However, just like the Israelites and Starfleet, we have been given a Prime Directive.  A piece of information that keeps us focused, a directive that allows us to internalize God’s love within us, a direction that allows us to pattern our lives in ways that bring about God’s love, peace, and justice.  And we get it from our scripture, “Love the Lord Your God with all your heart, soul, and all your might.” 

This passage, this prime directive, is called the Shema. Shema being the Hebrew word for listen.  However, we can take a lesson from our Hebrew this morning in that Shema means to listen and it means to obey, to take action toward.  You see in our English term to listen, it is possible to passively take in the words spoken to you, but in the Hebrew tradition to listen was not a passive response, it was something that you had to act on, it was an internal process that shaped your being to then take on a response.  So you see as we listen, Hear, the Word of God, this Prime Directive, we are tasked to not just hear the words being said to us, “Love the Lord Your God with all your heart, soul, and all your might.”  But we are called to internalize it, to allow it to take root in our heart, to transform our every action that it might become a part of who we are, and then take action upon.  To hear doesn’t mean to just allow the words to enter your ear, but to hear and obey.  To do and act.  You see we are to fully love God to the point that people are able to see the devotion in us, we are to fully take on this act of loving God with our whole heart, soul, and might that it transforms our being to love our neighbor.  You see we should love God so much that that the one who is love, the one who proclaims justice, the one who brings peace into the world,  the one who proclaimed victory to the oppressed, the one who brought healing to the sick, the one who offered himself on a cross, the one who was resurrected and brought new life might be experienced through our actions, and people might be led not to us or even our church, but genuinely led to God in relationship, and transformed by God’s mighty acts, that they might receive God’s grace, and experience the goodness that comes from living in the gift of the Prime Directive.  To love the Lord your God, the only God, with your heart, soul, and all your might.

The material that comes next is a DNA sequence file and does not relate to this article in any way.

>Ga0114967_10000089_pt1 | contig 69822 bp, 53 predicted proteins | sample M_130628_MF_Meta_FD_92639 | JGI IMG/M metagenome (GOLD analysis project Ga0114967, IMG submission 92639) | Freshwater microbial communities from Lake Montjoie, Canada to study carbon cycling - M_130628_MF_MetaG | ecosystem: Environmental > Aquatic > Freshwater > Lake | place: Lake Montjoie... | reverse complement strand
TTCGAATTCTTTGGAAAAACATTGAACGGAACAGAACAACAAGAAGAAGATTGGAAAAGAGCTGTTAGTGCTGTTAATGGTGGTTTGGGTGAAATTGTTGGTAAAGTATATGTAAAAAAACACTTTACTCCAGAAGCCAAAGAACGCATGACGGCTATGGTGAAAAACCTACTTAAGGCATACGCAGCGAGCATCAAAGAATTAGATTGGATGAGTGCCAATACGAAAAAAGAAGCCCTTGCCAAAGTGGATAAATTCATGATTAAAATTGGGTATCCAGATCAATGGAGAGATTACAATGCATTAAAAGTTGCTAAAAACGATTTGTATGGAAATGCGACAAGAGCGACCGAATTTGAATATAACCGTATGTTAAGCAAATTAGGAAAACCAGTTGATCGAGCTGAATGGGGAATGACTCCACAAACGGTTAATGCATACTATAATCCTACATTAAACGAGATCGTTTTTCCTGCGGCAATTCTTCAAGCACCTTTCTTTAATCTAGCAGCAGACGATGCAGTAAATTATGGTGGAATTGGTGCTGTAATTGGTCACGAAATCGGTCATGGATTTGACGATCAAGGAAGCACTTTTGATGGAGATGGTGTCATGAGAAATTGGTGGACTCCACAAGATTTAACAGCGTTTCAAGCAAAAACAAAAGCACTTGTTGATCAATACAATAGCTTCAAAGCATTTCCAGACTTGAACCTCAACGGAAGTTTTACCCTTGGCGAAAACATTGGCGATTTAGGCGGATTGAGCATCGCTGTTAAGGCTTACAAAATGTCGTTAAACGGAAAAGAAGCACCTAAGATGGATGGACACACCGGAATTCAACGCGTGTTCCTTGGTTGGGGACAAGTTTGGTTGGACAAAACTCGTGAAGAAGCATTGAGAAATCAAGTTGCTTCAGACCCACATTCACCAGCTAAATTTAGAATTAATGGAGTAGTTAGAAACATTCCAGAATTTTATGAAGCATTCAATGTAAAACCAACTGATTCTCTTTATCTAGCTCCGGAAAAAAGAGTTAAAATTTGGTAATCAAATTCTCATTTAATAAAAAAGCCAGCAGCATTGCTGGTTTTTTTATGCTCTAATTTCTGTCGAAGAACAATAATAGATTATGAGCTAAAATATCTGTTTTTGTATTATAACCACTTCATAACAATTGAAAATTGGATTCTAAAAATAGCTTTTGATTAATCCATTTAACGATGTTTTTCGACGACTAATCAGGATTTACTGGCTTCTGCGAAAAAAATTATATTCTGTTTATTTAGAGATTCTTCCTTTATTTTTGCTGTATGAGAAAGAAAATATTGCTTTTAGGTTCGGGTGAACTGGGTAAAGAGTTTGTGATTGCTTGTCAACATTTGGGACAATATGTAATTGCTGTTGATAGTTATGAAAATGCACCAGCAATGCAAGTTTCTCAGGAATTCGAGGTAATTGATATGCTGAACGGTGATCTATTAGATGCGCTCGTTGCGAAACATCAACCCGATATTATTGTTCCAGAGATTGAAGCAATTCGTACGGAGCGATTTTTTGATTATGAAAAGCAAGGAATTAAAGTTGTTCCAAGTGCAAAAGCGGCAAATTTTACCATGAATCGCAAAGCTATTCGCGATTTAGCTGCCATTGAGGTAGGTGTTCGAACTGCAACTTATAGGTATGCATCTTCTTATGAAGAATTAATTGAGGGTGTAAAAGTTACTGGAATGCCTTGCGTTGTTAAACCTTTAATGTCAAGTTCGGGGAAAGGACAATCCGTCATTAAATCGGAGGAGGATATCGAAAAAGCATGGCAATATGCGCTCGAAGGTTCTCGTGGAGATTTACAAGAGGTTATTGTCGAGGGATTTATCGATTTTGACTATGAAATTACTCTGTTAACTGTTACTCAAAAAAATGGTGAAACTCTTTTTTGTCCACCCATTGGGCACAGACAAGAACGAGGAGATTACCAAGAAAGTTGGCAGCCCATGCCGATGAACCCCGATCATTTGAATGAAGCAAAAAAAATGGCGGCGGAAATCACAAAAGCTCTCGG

When we internalize the Shema, the edict from God, the prime directive – not passively – but fully embodying it in ways that transform our lives then we can effectively respond to the call that God has given to us as the church.  To listen to the directive is not for it to go in one ear and out the other, but to hear and cause us to act and obey, to dedicate our lives to God as our Lord, to give God our all, and to allow God to lead our direction on where to go, what to do, and how to build ministry that creates God’s will and brings people to God. So in the midst of turmoil and stress, in the midst of heartache and pain, in the midst of a world that makes no sense, in the midst of a brand new season, in the midst of COVID, in the midst of a political season that tears people apart, in the midst of comfort, in the midst of sunshine, in the midst of rain, in the midst of ups and in the midst of downs, we must always Love the Lord our God with our heart, soul, and all of our might – for it is the Prime Directive and it should shape our very being.